Fine and well, Dallas, but that doesn't seem to address the question. For to know about something is a question of knowledge, of fact. Neither the Bible nor the OP suggest that we are saved by the knowledge of Christ, but in both that we are saved by the belief in Christ. So the question is if there is such a thing as intellectual belief (versus, apparently, genuine belief, and perhaps other kinds, which the OP did not specify). If all the OP means by "intellectual belief" is mere "knowledge," then the obvious answer is "knowledge of Christ is a necessary, though insufficient, condition for salvation." But that would prove to be a rather trivial question, since, again, no one sense the Gnostics have argued that knowledge is sufficient to save.

I take it then, on the principle of charity, that the OP was trying to address two kinds of beliefs itself. If so, then while your distinction between knowing about Christ and believing in Him is perfectly true and acceptable, it is a distinction between knowledge and faith, whereas the OP is interested in the distinction between two kinds of faith--if such distinctions exist at all, and if so, if the intellectual type is sufficient for salvation--and as such does not help answer the original question.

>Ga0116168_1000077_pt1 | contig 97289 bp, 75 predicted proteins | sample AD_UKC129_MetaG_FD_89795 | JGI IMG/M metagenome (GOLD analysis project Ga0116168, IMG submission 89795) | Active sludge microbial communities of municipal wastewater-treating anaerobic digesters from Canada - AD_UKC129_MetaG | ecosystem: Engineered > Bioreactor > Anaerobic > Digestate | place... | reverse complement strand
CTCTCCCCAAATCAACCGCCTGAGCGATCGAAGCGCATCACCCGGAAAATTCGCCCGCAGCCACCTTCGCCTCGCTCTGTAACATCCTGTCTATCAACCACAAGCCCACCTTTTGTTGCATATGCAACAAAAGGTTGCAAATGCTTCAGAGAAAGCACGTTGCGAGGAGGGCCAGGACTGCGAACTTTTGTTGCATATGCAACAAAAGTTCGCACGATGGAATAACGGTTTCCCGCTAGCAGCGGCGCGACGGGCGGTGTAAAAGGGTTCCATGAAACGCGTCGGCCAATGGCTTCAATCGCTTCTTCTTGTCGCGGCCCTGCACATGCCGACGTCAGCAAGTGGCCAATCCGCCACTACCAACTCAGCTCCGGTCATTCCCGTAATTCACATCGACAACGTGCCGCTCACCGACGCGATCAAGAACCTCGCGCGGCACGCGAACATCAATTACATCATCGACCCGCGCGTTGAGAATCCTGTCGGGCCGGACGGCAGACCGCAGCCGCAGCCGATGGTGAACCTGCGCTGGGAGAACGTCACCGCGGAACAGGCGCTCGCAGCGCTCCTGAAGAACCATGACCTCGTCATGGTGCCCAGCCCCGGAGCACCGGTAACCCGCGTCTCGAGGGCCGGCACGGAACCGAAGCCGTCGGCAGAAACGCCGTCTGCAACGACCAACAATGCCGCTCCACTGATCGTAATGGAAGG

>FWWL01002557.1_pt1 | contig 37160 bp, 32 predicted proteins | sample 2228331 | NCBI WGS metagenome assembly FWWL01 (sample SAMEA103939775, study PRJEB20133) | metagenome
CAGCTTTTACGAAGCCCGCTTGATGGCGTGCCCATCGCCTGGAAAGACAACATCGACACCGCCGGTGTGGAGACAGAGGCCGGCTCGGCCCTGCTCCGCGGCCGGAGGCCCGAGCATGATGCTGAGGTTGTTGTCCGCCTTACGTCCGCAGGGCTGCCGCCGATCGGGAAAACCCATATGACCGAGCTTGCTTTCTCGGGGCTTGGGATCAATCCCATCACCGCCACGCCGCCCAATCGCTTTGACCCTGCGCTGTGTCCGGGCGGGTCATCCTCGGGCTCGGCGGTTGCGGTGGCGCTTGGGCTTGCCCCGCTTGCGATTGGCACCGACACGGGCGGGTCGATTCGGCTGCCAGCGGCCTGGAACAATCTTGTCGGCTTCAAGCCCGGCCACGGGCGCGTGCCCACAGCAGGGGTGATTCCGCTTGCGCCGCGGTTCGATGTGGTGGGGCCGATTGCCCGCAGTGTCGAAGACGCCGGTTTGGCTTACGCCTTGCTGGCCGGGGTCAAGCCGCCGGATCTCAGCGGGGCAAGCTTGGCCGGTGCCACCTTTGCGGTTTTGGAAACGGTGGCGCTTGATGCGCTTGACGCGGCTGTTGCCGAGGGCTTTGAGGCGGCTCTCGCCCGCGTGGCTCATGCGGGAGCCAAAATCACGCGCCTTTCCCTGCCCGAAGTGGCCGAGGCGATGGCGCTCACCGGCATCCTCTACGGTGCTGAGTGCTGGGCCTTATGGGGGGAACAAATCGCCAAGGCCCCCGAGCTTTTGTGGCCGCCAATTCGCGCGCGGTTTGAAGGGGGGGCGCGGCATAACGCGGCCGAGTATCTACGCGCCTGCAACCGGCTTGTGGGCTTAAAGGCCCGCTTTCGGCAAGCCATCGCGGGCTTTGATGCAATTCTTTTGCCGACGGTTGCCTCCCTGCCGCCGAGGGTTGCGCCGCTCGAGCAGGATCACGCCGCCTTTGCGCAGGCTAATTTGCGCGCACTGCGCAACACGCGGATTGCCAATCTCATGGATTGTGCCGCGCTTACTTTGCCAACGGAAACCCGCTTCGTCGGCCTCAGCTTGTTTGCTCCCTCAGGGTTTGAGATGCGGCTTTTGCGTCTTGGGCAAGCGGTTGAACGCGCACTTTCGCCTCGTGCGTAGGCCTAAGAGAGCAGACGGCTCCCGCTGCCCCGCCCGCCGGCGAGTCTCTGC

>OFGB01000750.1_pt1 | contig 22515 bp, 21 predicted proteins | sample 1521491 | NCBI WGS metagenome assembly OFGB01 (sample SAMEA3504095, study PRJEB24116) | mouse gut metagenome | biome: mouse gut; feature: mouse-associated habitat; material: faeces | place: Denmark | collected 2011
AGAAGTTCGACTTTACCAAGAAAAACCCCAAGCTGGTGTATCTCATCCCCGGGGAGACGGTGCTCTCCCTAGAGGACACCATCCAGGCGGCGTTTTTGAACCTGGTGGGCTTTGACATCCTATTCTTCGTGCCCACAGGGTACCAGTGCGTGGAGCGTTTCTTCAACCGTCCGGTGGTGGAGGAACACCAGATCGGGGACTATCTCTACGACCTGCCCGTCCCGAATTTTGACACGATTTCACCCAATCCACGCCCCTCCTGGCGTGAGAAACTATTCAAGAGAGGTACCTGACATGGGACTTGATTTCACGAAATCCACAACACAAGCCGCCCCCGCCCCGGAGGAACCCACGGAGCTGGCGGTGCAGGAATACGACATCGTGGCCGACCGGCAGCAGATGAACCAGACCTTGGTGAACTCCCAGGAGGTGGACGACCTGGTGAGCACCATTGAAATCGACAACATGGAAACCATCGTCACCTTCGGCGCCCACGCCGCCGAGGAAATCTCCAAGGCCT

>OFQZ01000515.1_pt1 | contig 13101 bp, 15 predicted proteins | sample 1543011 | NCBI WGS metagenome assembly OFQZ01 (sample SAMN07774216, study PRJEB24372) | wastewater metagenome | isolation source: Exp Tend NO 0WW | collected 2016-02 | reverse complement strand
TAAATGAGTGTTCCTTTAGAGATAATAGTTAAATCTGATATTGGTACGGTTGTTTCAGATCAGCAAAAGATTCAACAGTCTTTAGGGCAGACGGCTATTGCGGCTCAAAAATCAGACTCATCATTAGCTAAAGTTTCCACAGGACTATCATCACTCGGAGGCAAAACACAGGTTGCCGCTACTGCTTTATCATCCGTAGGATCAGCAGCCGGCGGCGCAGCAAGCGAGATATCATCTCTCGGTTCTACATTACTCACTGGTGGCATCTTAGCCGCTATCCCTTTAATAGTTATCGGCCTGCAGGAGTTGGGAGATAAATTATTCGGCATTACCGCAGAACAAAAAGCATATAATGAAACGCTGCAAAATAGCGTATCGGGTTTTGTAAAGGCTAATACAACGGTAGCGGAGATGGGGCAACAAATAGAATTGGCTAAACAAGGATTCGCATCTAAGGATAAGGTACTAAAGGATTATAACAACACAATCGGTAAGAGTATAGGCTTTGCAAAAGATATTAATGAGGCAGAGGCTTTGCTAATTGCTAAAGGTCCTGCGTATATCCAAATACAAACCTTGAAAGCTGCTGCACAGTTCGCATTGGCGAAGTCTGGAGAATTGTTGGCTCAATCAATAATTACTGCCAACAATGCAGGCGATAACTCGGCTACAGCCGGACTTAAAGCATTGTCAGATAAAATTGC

At least, so far as I understand things . . .
Proinsias wrote:I don't think you are hearing me. Preference for ice cream is a moral issue
And that, brothers and sisters, is the kind of foolishness you get people who insist on denying biblical theism. A good illustration of any as the length people will go to avoid acknowledging basic truths.

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Re: Are those with an intellectual belief saved?

#9

Post by RickD » Mon May 14, 2012 8:31 am

Here's what Charles Stanley has to say, FWIW:http://www.intouch.org/resources/sermon ... on_outline
John 5:24
24 “Truly, truly, I say to you, he who hears My word, and believes Him who sent Me, has eternal life, and does not come into judgment, but has passed out of death into life.

Kenny wrote:
"You don’t need faith, logic, reason, proof, or anything else to be atheist, all you need to do is reject what someone told you."



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Re: Are those with an intellectual belief saved?